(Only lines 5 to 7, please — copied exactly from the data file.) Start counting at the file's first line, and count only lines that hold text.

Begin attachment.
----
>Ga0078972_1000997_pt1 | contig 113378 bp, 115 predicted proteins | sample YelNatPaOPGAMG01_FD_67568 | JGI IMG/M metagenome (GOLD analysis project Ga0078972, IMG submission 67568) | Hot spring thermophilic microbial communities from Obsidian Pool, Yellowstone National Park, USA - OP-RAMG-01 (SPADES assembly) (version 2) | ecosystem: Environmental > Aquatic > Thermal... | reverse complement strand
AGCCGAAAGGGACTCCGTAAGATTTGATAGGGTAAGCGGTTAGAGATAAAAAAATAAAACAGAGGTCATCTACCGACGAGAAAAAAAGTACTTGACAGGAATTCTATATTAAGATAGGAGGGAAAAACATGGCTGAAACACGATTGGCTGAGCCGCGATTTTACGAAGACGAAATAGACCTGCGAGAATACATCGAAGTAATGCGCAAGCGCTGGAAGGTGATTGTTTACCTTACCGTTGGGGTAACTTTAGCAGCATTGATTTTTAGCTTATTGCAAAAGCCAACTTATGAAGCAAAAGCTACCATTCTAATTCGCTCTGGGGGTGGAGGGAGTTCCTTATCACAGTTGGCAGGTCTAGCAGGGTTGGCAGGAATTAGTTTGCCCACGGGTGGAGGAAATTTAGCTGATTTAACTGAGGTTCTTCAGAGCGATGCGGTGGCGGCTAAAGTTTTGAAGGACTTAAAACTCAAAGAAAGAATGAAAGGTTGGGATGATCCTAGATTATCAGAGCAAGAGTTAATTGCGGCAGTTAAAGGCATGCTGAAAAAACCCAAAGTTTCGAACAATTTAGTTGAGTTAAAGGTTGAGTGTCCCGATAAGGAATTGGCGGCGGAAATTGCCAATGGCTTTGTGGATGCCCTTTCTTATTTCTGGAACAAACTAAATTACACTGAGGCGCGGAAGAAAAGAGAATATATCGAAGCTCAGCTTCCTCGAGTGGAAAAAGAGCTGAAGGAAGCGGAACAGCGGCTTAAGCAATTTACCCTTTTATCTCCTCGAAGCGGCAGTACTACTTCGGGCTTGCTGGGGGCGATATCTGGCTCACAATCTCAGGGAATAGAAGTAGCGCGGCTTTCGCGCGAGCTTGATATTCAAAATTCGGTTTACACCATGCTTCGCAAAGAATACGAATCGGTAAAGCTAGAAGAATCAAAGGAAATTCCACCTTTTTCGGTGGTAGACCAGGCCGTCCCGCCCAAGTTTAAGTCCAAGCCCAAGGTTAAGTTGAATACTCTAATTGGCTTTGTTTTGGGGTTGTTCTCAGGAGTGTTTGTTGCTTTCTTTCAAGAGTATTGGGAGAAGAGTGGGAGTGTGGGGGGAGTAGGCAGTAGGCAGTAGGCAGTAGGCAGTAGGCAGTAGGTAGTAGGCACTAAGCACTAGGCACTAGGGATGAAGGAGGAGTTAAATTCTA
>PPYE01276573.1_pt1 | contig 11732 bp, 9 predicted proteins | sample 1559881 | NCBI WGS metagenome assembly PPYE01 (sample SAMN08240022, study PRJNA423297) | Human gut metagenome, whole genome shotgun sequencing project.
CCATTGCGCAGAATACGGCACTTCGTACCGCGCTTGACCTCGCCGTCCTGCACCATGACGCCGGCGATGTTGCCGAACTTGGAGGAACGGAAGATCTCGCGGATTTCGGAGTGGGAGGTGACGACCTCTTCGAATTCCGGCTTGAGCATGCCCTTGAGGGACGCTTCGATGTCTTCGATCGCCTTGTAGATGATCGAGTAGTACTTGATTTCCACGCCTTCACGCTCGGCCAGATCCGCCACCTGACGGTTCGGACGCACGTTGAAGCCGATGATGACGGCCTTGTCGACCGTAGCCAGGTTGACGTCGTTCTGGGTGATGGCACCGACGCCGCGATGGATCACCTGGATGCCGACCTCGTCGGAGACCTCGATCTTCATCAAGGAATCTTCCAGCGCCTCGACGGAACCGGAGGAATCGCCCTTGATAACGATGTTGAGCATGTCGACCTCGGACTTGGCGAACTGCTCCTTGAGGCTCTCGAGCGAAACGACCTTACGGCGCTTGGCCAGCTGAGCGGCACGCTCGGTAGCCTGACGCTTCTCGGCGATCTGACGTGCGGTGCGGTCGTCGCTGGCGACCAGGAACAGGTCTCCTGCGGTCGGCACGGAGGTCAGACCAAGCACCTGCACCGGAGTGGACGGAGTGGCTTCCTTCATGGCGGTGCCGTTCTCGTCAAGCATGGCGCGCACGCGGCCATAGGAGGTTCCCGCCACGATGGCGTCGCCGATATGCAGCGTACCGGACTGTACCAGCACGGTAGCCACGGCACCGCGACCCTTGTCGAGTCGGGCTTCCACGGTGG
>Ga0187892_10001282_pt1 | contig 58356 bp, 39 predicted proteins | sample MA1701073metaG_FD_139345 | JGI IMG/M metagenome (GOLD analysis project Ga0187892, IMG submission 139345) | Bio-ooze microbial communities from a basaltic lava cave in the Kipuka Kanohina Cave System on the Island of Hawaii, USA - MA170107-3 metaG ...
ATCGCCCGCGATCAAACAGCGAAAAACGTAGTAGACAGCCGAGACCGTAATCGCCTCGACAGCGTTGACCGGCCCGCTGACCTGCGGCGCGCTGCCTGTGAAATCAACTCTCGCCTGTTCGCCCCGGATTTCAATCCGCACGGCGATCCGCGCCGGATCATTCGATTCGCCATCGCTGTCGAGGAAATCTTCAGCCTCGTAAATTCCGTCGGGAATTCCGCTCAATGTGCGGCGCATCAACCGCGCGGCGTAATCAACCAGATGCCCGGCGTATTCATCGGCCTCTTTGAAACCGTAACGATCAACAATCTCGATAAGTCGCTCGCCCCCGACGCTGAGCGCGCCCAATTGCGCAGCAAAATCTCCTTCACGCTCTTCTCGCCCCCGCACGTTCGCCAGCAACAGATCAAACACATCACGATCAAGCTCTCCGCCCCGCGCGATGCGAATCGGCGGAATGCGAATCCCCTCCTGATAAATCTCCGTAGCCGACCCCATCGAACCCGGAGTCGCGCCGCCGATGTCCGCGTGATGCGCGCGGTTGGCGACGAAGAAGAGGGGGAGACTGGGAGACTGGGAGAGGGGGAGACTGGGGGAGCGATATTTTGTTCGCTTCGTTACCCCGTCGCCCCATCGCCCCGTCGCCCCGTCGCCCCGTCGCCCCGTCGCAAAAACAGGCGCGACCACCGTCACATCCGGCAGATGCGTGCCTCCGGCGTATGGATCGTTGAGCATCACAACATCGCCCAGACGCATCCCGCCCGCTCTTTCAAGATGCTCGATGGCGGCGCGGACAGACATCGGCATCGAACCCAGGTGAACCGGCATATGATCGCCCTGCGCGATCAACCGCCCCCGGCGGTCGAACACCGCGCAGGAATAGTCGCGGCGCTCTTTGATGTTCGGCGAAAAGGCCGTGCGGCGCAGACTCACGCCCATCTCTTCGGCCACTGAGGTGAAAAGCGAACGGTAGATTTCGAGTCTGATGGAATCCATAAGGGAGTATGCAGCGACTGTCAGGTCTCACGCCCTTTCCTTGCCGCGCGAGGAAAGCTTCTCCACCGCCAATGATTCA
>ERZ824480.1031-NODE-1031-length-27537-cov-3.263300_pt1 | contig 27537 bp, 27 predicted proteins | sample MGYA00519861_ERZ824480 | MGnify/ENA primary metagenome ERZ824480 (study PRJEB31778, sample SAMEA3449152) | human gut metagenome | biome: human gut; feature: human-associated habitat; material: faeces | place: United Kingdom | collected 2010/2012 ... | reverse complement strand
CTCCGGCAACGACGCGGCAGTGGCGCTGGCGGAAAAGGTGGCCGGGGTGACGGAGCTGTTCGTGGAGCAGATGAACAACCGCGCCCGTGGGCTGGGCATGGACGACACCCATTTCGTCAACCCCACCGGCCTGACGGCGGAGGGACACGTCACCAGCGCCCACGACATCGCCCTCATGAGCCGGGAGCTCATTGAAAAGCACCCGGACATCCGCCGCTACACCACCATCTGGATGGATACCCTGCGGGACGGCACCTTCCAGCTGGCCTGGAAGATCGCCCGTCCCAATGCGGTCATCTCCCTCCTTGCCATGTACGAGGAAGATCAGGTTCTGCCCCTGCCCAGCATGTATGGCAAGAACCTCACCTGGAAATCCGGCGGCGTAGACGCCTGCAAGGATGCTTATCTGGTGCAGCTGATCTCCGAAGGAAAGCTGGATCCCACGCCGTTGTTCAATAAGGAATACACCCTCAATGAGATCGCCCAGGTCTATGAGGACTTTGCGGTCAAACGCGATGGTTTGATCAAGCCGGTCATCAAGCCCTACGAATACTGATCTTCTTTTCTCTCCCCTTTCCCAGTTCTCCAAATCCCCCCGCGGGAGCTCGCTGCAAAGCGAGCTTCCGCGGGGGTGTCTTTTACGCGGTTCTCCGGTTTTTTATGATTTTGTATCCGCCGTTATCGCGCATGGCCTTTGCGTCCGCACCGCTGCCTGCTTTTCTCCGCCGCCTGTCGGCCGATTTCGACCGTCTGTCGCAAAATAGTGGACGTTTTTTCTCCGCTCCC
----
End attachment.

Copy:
>Ga0187892_10001282_pt1 | contig 58356 bp, 39 predicted proteins | sample MA1701073metaG_FD_139345 | JGI IMG/M metagenome (GOLD analysis project Ga0187892, IMG submission 139345) | Bio-ooze microbial communities from a basaltic lava cave in the Kipuka Kanohina Cave System on the Island of Hawaii, USA - MA170107-3 metaG ...
ATCGCCCGCGATCAAACAGCGAAAAACGTAGTAGACAGCCGAGACCGTAATCGCCTCGACAGCGTTGACCGGCCCGCTGACCTGCGGCGCGCTGCCTGTGAAATCAACTCTCGCCTGTTCGCCCCGGATTTCAATCCGCACGGCGATCCGCGCCGGATCATTCGATTCGCCATCGCTGTCGAGGAAATCTTCAGCCTCGTAAATTCCGTCGGGAATTCCGCTCAATGTGCGGCGCATCAACCGCGCGGCGTAATCAACCAGATGCCCGGCGTATTCATCGGCCTCTTTGAAACCGTAACGATCAACAATCTCGATAAGTCGCTCGCCCCCGACGCTGAGCGCGCCCAATTGCGCAGCAAAATCTCCTTCACGCTCTTCTCGCCCCCGCACGTTCGCCAGCAACAGATCAAACACATCACGATCAAGCTCTCCGCCCCGCGCGATGCGAATCGGCGGAATGCGAATCCCCTCCTGATAAATCTCCGTAGCCGACCCCATCGAACCCGGAGTCGCGCCGCCGATGTCCGCGTGATGCGCGCGGTTGGCGACGAAGAAGAGGGGGAGACTGGGAGACTGGGAGAGGGGGAGACTGGGGGAGCGATATTTTGTTCGCTTCGTTACCCCGTCGCCCCATCGCCCCGTCGCCCCGTCGCCCCGTCGCCCCGTCGCAAAAACAGGCGCGACCACCGTCACATCCGGCAGATGCGTGCCTCCGGCGTATGGATCGTTGAGCATCACAACATCGCCCAGACGCATCCCGCCCGCTCTTTCAAGATGCTCGATGGCGGCGCGGACAGACATCGGCATCGAACCCAGGTGAACCGGCATATGATCGCCCTGCGCGATCAACCGCCCCCGGCGGTCGAACACCGCGCAGGAATAGTCGCGGCGCTCTTTGATGTTCGGCGAAAAGGCCGTGCGGCGCAGACTCACGCCCATCTCTTCGGCCACTGAGGTGAAAAGCGAACGGTAGATTTCGAGTCTGATGGAATCCATAAGGGAGTATGCAGCGACTGTCAGGTCTCACGCCCTTTCCTTGCCGCGCGAGGAAAGCTTCTCCACCGCCAATGATTCA
>ERZ824480.1031-NODE-1031-length-27537-cov-3.263300_pt1 | contig 27537 bp, 27 predicted proteins | sample MGYA00519861_ERZ824480 | MGnify/ENA primary metagenome ERZ824480 (study PRJEB31778, sample SAMEA3449152) | human gut metagenome | biome: human gut; feature: human-associated habitat; material: faeces | place: United Kingdom | collected 2010/2012 ... | reverse complement strand